home prices birth rates

Being a parent alone is a difficult job and with the rising cost of living including housing, the more reasons would-be parents are reassessing their financial situations before growing their family.

A recent report by real estate website, Zillow indicated an increase of 10% in home values relative to the 1.5% decrease in birth rates among women between 25-29.

This was notably observed in Los Angeles County, where rising home values prompted 2,588 fewer babies born to women in this age group in 2016 than would have other been expected.

Outside of California, other cities like Chicago, Seattle, Austin and New York are also showing a huge decline in birth rates in respect to rising home values.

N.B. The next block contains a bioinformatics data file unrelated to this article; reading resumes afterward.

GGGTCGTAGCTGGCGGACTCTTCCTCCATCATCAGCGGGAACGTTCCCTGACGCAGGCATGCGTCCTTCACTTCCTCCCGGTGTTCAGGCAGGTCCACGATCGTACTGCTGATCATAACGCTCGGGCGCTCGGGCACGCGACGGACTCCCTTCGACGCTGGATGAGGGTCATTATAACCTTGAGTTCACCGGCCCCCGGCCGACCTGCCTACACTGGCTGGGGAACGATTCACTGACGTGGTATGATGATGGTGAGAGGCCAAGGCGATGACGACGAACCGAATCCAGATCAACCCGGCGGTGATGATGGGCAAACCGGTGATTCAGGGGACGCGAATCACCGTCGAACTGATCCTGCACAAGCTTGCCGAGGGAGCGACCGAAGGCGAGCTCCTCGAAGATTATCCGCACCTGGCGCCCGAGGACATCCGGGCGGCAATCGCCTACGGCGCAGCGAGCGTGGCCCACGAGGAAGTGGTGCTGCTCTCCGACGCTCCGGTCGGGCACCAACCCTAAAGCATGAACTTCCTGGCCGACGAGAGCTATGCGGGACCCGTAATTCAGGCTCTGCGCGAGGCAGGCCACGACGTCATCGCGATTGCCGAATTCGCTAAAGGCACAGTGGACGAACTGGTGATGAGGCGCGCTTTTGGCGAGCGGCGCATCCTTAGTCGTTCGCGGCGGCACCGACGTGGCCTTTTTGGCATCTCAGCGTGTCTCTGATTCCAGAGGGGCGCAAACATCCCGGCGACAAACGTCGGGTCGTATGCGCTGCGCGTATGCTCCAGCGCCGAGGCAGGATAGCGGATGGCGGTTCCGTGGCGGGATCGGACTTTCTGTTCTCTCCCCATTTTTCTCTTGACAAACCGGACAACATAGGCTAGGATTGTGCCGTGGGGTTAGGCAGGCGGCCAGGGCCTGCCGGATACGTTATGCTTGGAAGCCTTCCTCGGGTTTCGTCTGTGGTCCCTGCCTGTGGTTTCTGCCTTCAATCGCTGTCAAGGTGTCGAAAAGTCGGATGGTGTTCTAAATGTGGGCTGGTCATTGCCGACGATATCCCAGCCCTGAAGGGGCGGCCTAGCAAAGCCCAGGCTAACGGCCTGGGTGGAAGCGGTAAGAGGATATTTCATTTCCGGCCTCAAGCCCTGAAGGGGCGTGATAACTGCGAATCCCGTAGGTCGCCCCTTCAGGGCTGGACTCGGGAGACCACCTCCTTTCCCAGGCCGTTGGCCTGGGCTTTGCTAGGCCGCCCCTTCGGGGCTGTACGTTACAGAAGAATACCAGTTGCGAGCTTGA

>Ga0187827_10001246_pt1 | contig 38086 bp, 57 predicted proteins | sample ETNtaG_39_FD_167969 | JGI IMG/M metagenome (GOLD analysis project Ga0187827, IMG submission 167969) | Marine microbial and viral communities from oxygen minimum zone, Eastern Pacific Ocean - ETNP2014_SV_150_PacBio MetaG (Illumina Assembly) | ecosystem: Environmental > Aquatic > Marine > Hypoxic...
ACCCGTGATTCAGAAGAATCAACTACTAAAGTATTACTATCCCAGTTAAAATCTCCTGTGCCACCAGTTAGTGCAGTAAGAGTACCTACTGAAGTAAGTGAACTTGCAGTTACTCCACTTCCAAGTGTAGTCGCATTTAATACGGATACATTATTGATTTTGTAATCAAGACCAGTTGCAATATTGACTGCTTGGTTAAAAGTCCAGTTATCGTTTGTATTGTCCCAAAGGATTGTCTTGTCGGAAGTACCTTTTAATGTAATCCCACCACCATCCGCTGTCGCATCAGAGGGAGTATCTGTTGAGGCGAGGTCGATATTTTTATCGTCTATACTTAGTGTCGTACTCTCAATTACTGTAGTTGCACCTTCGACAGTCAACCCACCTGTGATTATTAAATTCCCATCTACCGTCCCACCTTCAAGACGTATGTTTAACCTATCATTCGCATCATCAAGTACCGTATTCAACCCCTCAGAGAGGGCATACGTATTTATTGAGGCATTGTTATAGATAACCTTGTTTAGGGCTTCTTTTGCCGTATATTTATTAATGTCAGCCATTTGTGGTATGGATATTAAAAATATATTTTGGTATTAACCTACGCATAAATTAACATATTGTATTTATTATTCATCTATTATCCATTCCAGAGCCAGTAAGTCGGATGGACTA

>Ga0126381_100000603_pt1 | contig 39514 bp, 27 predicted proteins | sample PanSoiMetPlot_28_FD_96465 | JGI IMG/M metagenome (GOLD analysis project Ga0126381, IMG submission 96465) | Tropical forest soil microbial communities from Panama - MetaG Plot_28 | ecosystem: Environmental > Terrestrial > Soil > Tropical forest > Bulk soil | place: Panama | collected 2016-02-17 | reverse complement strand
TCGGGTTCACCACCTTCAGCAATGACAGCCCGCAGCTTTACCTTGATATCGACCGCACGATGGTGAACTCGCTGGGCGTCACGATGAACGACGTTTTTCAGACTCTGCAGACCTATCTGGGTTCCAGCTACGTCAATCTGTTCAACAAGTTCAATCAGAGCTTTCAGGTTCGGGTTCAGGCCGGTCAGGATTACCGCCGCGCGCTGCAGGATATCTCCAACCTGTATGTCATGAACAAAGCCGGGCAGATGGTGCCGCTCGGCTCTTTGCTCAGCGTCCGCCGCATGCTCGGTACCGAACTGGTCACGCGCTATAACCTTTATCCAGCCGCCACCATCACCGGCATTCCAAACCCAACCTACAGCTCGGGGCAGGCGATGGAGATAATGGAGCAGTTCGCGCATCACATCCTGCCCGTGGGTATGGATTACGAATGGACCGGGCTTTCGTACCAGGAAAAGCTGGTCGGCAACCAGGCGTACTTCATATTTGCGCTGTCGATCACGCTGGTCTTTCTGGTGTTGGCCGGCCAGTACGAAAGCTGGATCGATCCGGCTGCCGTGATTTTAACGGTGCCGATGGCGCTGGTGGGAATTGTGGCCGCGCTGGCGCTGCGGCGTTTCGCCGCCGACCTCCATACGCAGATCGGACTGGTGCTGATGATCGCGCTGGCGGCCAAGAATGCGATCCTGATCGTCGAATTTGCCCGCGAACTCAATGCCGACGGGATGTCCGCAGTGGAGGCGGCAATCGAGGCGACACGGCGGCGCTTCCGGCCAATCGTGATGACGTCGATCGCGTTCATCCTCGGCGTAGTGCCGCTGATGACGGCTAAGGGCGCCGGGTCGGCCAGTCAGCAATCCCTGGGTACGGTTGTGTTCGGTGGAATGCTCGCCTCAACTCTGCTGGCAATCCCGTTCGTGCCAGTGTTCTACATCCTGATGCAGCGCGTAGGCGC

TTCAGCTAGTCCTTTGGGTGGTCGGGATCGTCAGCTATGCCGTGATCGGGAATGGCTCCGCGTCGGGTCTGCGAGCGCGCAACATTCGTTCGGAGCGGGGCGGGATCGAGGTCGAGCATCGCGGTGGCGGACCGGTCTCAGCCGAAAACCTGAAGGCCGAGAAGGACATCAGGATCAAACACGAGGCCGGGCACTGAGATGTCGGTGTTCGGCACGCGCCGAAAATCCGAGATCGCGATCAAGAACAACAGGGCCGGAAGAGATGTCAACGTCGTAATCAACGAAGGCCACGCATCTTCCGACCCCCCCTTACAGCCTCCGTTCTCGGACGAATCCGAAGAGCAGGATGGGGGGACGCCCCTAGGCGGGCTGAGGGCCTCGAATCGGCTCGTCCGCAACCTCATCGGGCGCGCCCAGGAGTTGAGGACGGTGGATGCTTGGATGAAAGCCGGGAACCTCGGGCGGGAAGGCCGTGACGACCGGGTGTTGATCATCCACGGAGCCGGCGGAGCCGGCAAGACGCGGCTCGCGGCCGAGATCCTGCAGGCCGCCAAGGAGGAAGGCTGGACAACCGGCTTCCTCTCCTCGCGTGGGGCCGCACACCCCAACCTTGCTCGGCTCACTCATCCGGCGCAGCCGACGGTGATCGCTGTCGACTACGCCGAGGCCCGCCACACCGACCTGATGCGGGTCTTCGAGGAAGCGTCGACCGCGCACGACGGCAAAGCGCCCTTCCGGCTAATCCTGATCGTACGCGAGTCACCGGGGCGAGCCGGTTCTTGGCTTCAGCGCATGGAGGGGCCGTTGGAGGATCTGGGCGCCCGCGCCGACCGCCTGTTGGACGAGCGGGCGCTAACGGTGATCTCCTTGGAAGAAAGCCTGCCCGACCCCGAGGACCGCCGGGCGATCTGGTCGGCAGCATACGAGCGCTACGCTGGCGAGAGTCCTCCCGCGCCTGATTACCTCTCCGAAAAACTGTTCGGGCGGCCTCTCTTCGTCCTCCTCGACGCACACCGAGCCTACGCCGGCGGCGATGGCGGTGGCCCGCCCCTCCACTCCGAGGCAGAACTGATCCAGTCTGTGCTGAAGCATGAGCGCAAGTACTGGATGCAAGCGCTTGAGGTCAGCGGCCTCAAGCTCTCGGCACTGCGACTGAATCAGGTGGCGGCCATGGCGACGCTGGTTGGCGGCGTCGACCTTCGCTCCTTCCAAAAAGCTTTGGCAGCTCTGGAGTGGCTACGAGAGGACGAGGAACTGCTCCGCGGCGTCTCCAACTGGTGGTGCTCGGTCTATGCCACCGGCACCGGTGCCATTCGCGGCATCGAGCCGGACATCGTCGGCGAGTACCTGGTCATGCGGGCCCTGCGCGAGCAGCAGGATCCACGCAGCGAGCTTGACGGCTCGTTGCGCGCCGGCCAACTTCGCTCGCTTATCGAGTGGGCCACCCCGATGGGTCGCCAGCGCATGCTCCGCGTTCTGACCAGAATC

Zillow senior financial expert Aaron Terrazas said that the information adds another layer to the contention that rising housing costs are adding to significant deferrals in accomplishing various key life milestones, including getting married and buying a first home.

Several elements could be prompting millennial women to postpone or to forego having kids. However, the drop in birth rates could likewise be demonstrative of the fact that fewer Americans opt to have children in preparation to a coming recession.

And in some cities, rising home costs didn’t prompt a lower fertility rate among women ages 25 to 29. In Omaha, Neb., and Provo, Utah, for instance, the birth rate rose between 2010 and 2016 despite home values climbing roughly 10%.

Source: MarketWatch

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